Welcome to Kpandai

29 Aug


The town of Kpandai consists of about 2km of paved road with a series of dirt roads coming off of it.  This panorama shot is from the north side of town and show one of the major perpendicular dirt roads running east and the main paved city road to the south.


In the picture above I am doing my laundry in front of the room I am staying in.  When I first came to town on Tuesday night, all three of the small guest houses in town were booked up, so they put me up in the District Assembly barracks in the room on the left. 


Although it probably looks basic, both the inside and outside of my place are definitely at the high end of accommodations in Kpandai. My plan is to stay here for a couple of weeks and then try to find a family to stay with.


And here’s the office.  I work on the green side of the building with the Ministry of Food and Agriculture (MoFA).  The office consists of two small rooms for a staff of 15 people, although most of the time almost everyone is out in the field.  The other half of the building is the Water and Sanitation department office.


Here’s a shot of midway along the paved main road taken near my office.  The man in the picture is Mr. Kwame.  He is one of the Agriculture Extension Agents who works in my office and I’m going to his place for dinner later tonight.


Here I am last night eating at one of the finer restaurants in town.  I’m not sure what this particular dish was called.  It consisted of rice, some noodles, spices, and a few chunks of what I think was goat.  The most popular dish in the town is a yam based dish called  Fufu.  More on it later.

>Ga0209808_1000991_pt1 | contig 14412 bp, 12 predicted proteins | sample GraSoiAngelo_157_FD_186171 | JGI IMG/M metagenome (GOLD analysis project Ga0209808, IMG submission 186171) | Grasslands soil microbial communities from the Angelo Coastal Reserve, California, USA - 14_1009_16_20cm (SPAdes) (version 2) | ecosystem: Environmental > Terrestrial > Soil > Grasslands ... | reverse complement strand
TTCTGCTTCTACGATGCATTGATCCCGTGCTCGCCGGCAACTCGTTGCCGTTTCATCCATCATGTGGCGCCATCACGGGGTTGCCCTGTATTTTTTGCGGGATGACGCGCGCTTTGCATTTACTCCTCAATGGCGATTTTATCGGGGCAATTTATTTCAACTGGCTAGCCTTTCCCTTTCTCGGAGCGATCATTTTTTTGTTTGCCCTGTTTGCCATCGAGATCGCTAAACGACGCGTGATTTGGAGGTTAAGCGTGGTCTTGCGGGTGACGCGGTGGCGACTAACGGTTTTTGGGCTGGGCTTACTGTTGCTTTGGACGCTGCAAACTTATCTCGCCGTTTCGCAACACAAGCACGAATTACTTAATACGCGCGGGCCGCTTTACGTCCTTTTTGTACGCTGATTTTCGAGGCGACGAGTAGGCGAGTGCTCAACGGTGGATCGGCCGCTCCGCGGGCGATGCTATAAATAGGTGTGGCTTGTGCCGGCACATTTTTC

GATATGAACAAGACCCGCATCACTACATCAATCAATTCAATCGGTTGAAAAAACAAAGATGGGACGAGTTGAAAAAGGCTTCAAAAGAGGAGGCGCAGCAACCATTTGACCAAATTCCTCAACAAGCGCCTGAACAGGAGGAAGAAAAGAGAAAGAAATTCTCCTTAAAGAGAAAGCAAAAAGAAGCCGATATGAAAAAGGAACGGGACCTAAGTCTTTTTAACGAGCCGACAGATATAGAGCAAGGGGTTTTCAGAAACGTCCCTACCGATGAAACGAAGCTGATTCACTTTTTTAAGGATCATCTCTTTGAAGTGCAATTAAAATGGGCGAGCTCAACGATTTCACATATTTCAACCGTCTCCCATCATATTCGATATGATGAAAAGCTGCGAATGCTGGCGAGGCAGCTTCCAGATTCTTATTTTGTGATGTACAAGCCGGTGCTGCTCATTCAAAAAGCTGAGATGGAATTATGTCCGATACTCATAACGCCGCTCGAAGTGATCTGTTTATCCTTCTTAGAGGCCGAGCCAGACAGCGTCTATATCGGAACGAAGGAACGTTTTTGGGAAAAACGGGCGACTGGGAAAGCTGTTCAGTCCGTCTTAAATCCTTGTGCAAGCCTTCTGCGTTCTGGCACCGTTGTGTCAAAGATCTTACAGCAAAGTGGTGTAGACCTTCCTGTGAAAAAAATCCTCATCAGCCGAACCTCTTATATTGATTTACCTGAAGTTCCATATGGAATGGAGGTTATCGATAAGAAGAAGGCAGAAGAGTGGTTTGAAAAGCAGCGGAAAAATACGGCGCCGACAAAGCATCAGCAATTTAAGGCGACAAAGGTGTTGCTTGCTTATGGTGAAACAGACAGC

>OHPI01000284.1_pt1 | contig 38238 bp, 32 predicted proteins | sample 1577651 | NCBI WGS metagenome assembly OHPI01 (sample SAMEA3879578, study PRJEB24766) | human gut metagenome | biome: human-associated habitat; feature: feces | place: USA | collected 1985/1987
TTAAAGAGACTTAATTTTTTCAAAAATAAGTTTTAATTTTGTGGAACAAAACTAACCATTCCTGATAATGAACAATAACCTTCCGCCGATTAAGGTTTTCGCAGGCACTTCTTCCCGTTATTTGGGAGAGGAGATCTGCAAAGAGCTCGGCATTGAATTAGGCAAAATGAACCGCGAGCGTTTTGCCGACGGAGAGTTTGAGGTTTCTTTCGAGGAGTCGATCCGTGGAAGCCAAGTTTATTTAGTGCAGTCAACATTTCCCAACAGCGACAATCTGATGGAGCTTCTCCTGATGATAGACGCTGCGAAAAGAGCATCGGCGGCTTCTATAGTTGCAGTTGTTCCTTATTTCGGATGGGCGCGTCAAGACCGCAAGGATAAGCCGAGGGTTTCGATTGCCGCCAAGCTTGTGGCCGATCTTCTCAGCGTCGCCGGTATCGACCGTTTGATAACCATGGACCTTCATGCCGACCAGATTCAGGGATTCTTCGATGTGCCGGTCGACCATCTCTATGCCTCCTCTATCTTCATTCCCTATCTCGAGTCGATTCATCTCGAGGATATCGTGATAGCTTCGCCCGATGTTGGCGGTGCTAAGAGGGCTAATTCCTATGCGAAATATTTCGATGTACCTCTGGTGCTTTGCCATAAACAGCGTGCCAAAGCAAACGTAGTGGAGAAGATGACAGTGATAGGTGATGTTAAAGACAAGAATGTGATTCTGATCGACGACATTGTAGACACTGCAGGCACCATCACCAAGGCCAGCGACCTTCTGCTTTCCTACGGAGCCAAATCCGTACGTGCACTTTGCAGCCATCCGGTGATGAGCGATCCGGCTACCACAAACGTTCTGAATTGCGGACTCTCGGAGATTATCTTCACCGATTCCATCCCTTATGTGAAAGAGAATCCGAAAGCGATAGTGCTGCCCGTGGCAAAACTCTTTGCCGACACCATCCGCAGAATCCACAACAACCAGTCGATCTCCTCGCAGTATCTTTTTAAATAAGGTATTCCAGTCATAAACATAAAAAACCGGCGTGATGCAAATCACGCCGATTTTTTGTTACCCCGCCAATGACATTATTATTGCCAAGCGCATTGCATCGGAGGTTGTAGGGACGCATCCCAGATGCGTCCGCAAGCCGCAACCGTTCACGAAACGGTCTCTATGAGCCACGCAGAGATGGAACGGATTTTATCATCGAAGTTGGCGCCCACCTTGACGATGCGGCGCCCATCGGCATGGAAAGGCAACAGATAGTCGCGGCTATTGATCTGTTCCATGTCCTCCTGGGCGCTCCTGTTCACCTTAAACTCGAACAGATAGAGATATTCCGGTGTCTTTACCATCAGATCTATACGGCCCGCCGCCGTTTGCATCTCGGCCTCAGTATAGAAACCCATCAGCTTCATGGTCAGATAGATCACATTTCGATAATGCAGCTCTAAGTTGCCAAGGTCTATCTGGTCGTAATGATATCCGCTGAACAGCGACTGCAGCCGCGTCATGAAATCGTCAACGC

Here is the town gas station. 


And one of the two health clinics.  This one is church one while the other one is run by the District.  The Kpandai district of over 100,000 people does not have a hospital or doctor.  Much more on this later…


Here a couple of guys are building a new house.  Everything is built primarily out of mud bricks, but in town they use some concrete (I haven’t seen any rebar), plaster for the finished walls, and corrugated tin roofs.  The vast majority of the residences in the district, however, are small round mud huts with thatched roofs.  I will post pictures of village life soon.


Today was market day in Kpandai (it comes every 6 days), which is the best opportunity for miles around for people to buy and sell their crops and goods.  I picked up a bottom and top bed sheet (6GHC ~ $4 for used sheets).


And finally here is a view from the other end (south) of the paved main road looking north.

3 Responses to “Welcome to Kpandai”

  1. Cat August 31, 2010 at 8:47 am #

    Great photos, Mark, especially the wide shots. Now we can picture where you are. Take care.

  2. Gary Watson September 1, 2010 at 1:41 am #

    Great photos Mark. I hope there are no drinkwater wells near the gas station. Looks like I have some work to do there!

  3. Sarah Legg September 3, 2010 at 7:54 pm #

    Awww it feels like home looking at these pictures!

    You captured it well.

    How is staying at the District Assembly? Getting lonely? Sounds like you’re filling that by visiting people for dinner, sounds like fun!

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